Come on, who could possibly resist not singing along to “Build Me Up, Buttercup” by The Foundations? Who?
Yeah. Well. That pretty picture is not exactly the scene I see every day in my home. I still have hope that someday, my kids will have that camaraderie I saw at my friends’ wedding, but most days, it’s nowhere to be found. I have three boys with three very distinct, often conflicting, personalities. Instead of having each other’s backs, my boys often sport scratches and bruises courtesy of each other. They sometimes throw video game controllers at each other. They often say mean, hurtful things to each other — reckless but calculated words that I know cut to their cores and leave marks on their hearts. They fight over food, over video games, over favorite spots on the couch. It’s less like The Cosby Show around here and more like WWF. The fighting can be miserable; this morning, one brother actually pried a piece of turkey bacon from another’s mouth. (Brothers, I have found, fight over food. A lot. As if we didn’t have, oh, twenty more pieces of turkey bacon at the ready.)
I don’t want to push my kids to love each other. I don’t believe that closeness can be manufactured. Instead, I try to foster it through shared experiences. But I come from a family of two children, as does my husband, and we are winging it (big time) when it comes to raising four children in one household. We don’t always know how to perfectly execute “fair” when there are so many competing needs and wants simultaneously. I’ve resigned myself to the fact that I will never be able to make everyone happy all of the time. Also, that my kids will likely need therapy.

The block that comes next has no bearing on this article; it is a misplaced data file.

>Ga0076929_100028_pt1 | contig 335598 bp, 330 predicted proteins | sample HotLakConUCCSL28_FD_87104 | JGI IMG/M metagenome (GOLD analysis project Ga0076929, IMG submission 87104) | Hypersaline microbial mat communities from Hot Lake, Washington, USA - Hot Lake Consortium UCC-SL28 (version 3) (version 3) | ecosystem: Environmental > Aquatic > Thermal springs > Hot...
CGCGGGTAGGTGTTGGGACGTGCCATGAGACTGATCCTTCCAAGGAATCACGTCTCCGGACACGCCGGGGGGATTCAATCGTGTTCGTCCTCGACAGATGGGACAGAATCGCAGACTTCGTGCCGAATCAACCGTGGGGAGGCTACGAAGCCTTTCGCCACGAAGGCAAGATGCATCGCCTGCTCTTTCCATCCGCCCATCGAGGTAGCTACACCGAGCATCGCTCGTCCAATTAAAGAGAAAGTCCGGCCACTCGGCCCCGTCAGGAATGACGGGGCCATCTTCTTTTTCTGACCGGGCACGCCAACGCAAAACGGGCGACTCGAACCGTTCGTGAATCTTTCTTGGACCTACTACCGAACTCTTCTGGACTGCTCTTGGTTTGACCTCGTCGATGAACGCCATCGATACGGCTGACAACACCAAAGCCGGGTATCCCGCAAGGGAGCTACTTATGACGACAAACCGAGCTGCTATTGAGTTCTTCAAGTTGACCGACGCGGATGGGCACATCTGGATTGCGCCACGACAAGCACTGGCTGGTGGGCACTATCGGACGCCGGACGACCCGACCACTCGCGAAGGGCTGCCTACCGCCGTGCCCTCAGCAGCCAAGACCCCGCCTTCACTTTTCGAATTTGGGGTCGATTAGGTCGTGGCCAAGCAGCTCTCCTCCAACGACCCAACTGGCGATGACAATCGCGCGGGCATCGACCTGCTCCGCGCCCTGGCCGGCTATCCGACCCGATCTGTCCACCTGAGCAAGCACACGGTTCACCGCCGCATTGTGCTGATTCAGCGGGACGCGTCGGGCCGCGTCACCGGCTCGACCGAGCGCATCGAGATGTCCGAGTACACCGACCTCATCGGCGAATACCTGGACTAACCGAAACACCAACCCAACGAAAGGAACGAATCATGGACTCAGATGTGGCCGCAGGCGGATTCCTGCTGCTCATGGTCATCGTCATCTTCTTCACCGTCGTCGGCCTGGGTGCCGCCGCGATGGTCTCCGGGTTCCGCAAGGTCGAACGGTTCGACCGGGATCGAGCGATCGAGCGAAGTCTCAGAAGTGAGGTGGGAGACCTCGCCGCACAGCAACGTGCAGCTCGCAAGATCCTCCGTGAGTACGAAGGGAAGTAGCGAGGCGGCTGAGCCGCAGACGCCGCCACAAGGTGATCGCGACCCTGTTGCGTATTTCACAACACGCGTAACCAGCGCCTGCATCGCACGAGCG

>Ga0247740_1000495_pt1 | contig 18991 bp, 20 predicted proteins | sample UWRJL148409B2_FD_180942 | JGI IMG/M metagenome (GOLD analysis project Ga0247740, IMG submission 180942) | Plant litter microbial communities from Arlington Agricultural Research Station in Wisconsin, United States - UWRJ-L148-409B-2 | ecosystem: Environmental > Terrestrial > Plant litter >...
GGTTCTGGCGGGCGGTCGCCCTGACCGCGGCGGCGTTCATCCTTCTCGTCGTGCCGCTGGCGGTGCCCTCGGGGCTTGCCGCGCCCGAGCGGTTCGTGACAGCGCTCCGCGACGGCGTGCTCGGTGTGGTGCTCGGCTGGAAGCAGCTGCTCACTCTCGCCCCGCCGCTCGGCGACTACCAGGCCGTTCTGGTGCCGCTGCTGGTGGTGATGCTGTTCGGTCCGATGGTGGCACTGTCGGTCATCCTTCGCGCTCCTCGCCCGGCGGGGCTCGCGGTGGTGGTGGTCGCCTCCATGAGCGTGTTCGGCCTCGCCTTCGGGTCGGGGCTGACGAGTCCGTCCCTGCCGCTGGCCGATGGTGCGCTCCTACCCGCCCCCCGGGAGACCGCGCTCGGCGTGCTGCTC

One day this week, we had a crazy afternoon. My oldest had to complete a big math project and a mound of other homework. He went to flag football practice at 5 p.m. My second boy had flag football practice at 5:30 p.m. in a different park. After I dropped him off, I took my younger two kids to the grocery store — my THIRD grocery trip that day, if I was keeping count, and I was. I waded through the store with a hungry 5-year-old and a stick-a-fork-in-her done baby, and then I rushed home to drop the groceries in the kitchen before hopping back in the car to pick up my oldest from practice. We ended up parked outside the park where my second boy was finishing his practice. Everyone was exhausted, hungry, sweaty and dirt-streaked, including me.
I was sitting in the front seat of my minivan, holding the baby and trying to keep her entertained for the last 10 minutes before we could grab the final child and go home for dinner. My oldest sat in the third row sulking because he couldn’t believe he was being made to wait for someone else, especially his little brother. My littlest boy was leaning out the middle window, using the outside of my van as a drum set. It became background noise to the point where I barely even noticed it:
He kept beating, rhythmically, staring out into the dusky sky, while I watched the baby manically pull and push buttons and knobs on my dashboard, setting the windshield wipers on, activating my turn signal. Suddenly, I noticed that the drumbeat had an answer: